Using the ‘Scenarios’ tool to anticipate, plan and design work roles in organisations

Research impact case study by the Institute of Work Psychology.

Officer workers at two laptops

The Scenarios tool was first developed at the Institute of Work Psychology (IWP) in the 1990s, and has since been used by their researchers in many contexts. In various forms it has been used to help researchers and people in organisations work together to guide change processes, especially where technology or the organisation of work is changing.

One of the most significant impacts of the Scenarios tool in recent times has been in call centres, where it has produced improvements in staff absence, motivation, quick resolution of problems at source, improved communications between management and other employees, and better change management processes in the long-term.

Underpinning research

The Scenarios tool was developed as a way for organisations to consider, in a collaborative fashion, how to make changes to how work is organised and processed. The aim is to improve a range of outcomes, including staff motivation, commitment and attendance, the institutionalisation of effective change processes, enriched jobs that allow for staff development, and effective processing of work.

It has been used in research with a number of organisations to help them redesign work roles, especially in times of change or when new technology is being introduced. The stream of research has, as a whole, involved a number of organisations.

A key study using this tool was conducted at the Royal Mail, which funded the research. It involved the designing of work around new mail sorting technology that was implemented nationally. The technology and work processes are still being used today.

Whilst, initially, the Scenarios tool was used mostly within manufacturing industries, in more recent times it has been used in call centre environments. The types of changes desired in call centres are often related to inter-team processes or broader procedures, and so this required more follow-up visits and guidance to help teams implement their ideas.

Impact

The various projects have had a positive effect. Certainly in the short-term, the Scenarios workshops have been well received and have had a positive impact in terms of motivating and empowering employees and helping them to feel ownership of the change process. Our initial evaluations with more recent projects also show positive impact in terms of improved job design, wellbeing and some aspects of performance.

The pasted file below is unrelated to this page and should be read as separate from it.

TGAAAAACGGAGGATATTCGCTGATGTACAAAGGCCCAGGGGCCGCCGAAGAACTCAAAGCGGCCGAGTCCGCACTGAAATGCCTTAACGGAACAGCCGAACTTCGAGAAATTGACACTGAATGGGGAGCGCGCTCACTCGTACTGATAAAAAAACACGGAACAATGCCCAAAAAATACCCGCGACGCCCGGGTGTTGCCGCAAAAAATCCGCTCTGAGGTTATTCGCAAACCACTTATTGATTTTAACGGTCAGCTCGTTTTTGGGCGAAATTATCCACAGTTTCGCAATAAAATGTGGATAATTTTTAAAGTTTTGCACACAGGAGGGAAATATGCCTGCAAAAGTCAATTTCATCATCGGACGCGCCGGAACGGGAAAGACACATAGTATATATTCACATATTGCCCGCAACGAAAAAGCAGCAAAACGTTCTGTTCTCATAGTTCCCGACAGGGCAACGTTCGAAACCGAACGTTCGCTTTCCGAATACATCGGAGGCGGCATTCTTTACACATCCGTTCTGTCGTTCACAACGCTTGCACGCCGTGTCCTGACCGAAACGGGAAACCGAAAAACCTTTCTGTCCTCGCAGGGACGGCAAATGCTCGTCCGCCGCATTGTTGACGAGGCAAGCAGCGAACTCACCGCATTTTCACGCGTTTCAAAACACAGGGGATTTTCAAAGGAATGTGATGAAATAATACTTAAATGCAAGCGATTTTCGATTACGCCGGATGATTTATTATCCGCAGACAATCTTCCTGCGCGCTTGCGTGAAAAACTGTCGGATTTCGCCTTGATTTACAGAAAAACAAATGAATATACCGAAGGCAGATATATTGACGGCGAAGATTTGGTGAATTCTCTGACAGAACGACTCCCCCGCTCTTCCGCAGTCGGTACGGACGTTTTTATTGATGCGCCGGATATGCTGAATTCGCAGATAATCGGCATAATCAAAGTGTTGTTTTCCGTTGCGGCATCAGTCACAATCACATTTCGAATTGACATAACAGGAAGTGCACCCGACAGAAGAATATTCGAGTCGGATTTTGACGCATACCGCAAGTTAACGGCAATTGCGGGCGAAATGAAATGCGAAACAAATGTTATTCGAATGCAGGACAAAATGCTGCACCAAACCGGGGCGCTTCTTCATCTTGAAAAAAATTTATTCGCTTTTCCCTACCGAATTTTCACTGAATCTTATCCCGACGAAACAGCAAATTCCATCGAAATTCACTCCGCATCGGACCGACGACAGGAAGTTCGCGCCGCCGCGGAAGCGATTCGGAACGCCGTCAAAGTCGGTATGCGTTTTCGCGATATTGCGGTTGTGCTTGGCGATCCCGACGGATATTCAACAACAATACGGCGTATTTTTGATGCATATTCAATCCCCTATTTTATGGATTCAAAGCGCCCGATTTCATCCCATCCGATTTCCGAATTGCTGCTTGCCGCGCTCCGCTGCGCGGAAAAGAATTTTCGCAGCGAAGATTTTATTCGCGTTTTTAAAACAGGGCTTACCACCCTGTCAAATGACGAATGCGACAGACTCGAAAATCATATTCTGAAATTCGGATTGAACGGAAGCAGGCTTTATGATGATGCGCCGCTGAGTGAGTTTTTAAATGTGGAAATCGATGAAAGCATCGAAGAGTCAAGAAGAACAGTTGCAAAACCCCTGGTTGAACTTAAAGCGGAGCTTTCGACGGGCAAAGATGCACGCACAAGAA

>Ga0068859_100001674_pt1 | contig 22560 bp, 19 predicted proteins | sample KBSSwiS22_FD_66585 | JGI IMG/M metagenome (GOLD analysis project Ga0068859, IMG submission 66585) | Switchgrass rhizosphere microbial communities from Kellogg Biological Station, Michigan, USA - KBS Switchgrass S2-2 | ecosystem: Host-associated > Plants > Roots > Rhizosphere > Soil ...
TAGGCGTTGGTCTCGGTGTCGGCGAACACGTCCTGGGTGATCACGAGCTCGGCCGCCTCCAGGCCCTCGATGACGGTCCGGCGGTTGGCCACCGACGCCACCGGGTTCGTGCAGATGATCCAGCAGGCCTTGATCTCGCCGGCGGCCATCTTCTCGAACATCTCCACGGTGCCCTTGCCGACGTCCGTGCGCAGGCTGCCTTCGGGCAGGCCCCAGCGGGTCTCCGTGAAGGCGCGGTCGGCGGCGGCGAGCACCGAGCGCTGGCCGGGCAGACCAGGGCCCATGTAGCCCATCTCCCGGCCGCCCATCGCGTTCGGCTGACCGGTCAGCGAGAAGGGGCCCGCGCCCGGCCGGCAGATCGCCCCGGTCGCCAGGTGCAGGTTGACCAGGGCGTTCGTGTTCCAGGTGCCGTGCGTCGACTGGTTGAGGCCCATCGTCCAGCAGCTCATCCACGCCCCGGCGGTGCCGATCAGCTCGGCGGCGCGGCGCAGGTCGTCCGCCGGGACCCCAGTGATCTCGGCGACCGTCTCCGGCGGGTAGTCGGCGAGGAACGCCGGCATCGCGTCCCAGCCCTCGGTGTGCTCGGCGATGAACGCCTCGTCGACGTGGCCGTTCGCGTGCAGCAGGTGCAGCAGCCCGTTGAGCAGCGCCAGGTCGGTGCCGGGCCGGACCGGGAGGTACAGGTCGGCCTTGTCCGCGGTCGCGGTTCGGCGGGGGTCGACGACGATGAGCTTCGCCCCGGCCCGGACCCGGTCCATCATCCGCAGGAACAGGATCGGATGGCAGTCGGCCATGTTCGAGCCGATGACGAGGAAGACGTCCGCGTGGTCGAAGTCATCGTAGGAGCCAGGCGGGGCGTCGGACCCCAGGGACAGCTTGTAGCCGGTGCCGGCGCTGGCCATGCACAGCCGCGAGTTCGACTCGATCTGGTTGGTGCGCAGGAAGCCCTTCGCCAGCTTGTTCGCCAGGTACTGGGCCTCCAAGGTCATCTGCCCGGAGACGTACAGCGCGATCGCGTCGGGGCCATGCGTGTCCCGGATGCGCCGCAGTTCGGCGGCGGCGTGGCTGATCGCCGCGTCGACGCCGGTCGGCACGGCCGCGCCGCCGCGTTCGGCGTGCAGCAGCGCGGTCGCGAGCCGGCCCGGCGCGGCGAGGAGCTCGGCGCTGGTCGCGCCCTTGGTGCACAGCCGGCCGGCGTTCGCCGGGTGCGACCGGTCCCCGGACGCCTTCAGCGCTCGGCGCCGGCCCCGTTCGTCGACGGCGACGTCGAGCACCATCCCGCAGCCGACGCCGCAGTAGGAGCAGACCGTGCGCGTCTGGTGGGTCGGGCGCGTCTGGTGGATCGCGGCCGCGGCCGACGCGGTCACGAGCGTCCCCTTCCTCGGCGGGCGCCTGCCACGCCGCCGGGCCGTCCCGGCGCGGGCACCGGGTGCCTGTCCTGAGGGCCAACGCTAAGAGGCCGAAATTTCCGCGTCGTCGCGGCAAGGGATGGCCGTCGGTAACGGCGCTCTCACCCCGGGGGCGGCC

To demonstrate the impact which Scenarios had at the Royal Mail on various projects, the team were sent the following message from former Talent and Succession Planning Manager: “Although we had to spend a number of months slowly introducing the concept of self-organising teams to our people, the introduction of the IWP [Scenarios] to the process provided a much-needed stimulus to the initiative.

“The workshops and subsequent meetings enabled the teams to focus on the practical implications of the changes and how they would embrace the necessary behavioural changes. The rigour of the participative approach enabled our people to identify change opportunities for themselves and own the process through which they would both execute and monitor these changes going forward.

“Coming from an environment where, historically, they had little influence over their working practices, the workshops/meetings gave employees the confidence to address issues, take ownership and have confidence in their own voices.”

Academic collaborators:

The Scenarios project is based on a long-running stream of research in the Institute of Work Psychology – involving other members such as including Professor Chris Clegg (Institute of Work Psychology until 2006) and Dr David Holman (IWP 1999-2010) as well as Dr Carolyn Axtell.

Business/Organisation involvement 

Allied Lyons, BUPA, Driving Services Agency, Rolls-Royce, the Royal Mail

Relevant publications:

Axtell, C., Pepper, K., Clegg, C., Wall, T., & Gardner, P. (2001). Designing and evaluating new ways of working: The application of some sociotechnical tools. Human Factors and Ergonomics in Manufacturing, 11, 1–18.

Axtell, C., Wall, T. Stride, C., Pepper, K., Clegg, C., Gardner, P, & Bolden, R. (2002). Familiarity Breeds Content: The Impact of Exposure to Change on Employee Openness and Well-being. Journal of Occupational and Organizational Psychology, 75, 217-232

Clegg, C., Coleman, P., Hornby, P., Maclaren, R., Robson, J, Carey, N., Symon, G., (1996), Tools to incorporate some psychological and organisational issues during the development of computer-based systems. Ergonomics, 39, 3, 482-511.

Holman, D., Axtell, C. M., Sprigg, C. A., Totterdell, P., & Wall, T. D. (2010) The mediating role of job characteristics in job redesign interventions: A serendipitous quasi-experiment. Journal of Organizational Behavior, 31, 84-105.

Waterson, P. E., Gray, M. T. O., & Clegg, C. W. (2002). A sociotechnical method for designing work systems. Human Factors, 44 (3), 376-391.

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